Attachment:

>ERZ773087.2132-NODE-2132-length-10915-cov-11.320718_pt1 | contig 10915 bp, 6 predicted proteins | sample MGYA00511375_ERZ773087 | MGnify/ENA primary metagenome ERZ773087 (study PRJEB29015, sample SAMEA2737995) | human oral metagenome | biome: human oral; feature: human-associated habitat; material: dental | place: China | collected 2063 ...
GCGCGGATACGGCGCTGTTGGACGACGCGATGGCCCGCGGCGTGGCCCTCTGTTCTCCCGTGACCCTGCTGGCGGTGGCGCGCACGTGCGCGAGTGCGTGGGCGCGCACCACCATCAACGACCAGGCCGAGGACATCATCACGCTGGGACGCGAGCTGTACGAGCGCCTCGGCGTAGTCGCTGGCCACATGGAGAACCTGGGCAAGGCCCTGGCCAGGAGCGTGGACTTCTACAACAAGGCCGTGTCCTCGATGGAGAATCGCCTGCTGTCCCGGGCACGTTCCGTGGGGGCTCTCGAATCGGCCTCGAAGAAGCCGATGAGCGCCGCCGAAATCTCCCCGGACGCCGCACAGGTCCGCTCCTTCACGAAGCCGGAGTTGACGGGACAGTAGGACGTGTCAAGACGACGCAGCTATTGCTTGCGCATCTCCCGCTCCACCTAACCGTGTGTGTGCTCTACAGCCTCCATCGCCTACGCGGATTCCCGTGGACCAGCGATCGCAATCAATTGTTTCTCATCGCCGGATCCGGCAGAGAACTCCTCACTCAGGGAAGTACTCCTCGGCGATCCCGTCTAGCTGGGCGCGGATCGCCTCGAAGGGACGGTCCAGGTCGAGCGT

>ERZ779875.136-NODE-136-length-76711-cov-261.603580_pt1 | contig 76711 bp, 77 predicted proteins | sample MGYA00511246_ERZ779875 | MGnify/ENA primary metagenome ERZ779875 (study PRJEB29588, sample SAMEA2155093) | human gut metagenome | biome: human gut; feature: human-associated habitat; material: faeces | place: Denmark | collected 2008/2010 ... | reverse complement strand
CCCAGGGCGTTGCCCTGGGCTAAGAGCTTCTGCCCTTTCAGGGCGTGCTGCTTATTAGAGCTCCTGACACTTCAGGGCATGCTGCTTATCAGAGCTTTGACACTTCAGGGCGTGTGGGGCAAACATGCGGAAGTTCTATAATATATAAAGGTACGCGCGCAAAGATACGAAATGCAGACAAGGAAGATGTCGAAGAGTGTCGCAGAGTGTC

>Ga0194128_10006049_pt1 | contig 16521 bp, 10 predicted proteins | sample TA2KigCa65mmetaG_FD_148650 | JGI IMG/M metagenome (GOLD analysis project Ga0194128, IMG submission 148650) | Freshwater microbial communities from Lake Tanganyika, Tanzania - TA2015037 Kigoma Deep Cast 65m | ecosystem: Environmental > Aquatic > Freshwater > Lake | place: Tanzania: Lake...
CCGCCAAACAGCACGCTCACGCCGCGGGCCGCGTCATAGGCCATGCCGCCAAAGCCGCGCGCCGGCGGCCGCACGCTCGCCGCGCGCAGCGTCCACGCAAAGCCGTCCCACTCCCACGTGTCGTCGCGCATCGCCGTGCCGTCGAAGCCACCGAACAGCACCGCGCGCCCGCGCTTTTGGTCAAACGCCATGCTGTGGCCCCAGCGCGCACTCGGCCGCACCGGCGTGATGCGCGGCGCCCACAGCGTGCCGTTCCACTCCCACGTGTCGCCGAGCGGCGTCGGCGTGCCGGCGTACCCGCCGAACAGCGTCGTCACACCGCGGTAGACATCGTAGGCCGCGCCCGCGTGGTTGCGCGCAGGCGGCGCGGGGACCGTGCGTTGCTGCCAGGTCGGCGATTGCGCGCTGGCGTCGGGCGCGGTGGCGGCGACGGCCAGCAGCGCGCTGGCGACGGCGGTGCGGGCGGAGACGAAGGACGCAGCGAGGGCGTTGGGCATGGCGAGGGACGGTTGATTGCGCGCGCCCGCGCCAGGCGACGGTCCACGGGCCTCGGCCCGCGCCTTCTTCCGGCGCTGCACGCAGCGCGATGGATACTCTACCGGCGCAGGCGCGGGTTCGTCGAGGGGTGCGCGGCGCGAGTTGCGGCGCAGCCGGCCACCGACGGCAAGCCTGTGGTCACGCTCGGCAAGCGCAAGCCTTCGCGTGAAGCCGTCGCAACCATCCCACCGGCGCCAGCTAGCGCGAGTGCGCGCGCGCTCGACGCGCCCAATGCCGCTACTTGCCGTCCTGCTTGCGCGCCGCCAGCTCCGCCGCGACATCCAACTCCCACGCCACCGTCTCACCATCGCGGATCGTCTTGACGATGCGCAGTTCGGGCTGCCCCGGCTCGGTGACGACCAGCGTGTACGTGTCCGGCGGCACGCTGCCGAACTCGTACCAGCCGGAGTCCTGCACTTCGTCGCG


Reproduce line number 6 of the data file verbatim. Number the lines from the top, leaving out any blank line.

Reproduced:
CCGCCAAACAGCACGCTCACGCCGCGGGCCGCGTCATAGGCCATGCCGCCAAAGCCGCGCGCCGGCGGCCGCACGCTCGCCGCGCGCAGCGTCCACGCAAAGCCGTCCCACTCCCACGTGTCGTCGCGCATCGCCGTGCCGTCGAAGCCACCGAACAGCACCGCGCGCCCGCGCTTTTGGTCAAACGCCATGCTGTGGCCCCAGCGCGCACTCGGCCGCACCGGCGTGATGCGCGGCGCCCACAGCGTGCCGTTCCACTCCCACGTGTCGCCGAGCGGCGTCGGCGTGCCGGCGTACCCGCCGAACAGCGTCGTCACACCGCGGTAGACATCGTAGGCCGCGCCCGCGTGGTTGCGCGCAGGCGGCGCGGGGACCGTGCGTTGCTGCCAGGTCGGCGATTGCGCGCTGGCGTCGGGCGCGGTGGCGGCGACGGCCAGCAGCGCGCTGGCGACGGCGGTGCGGGCGGAGACGAAGGACGCAGCGAGGGCGTTGGGCATGGCGAGGGACGGTTGATTGCGCGCGCCCGCGCCAGGCGACGGTCCACGGGCCTCGGCCCGCGCCTTCTTCCGGCGCTGCACGCAGCGCGATGGATACTCTACCGGCGCAGGCGCGGGTTCGTCGAGGGGTGCGCGGCGCGAGTTGCGGCGCAGCCGGCCACCGACGGCAAGCCTGTGGTCACGCTCGGCAAGCGCAAGCCTTCGCGTGAAGCCGTCGCAACCATCCCACCGGCGCCAGCTAGCGCGAGTGCGCGCGCGCTCGACGCGCCCAATGCCGCTACTTGCCGTCCTGCTTGCGCGCCGCCAGCTCCGCCGCGACATCCAACTCCCACGCCACCGTCTCACCATCGCGGATCGTCTTGACGATGCGCAGTTCGGGCTGCCCCGGCTCGGTGACGACCAGCGTGTACGTGTCCGGCGGCACGCTGCCGAACTCGTACCAGCCGGAGTCCTGCACTTCGTCGCG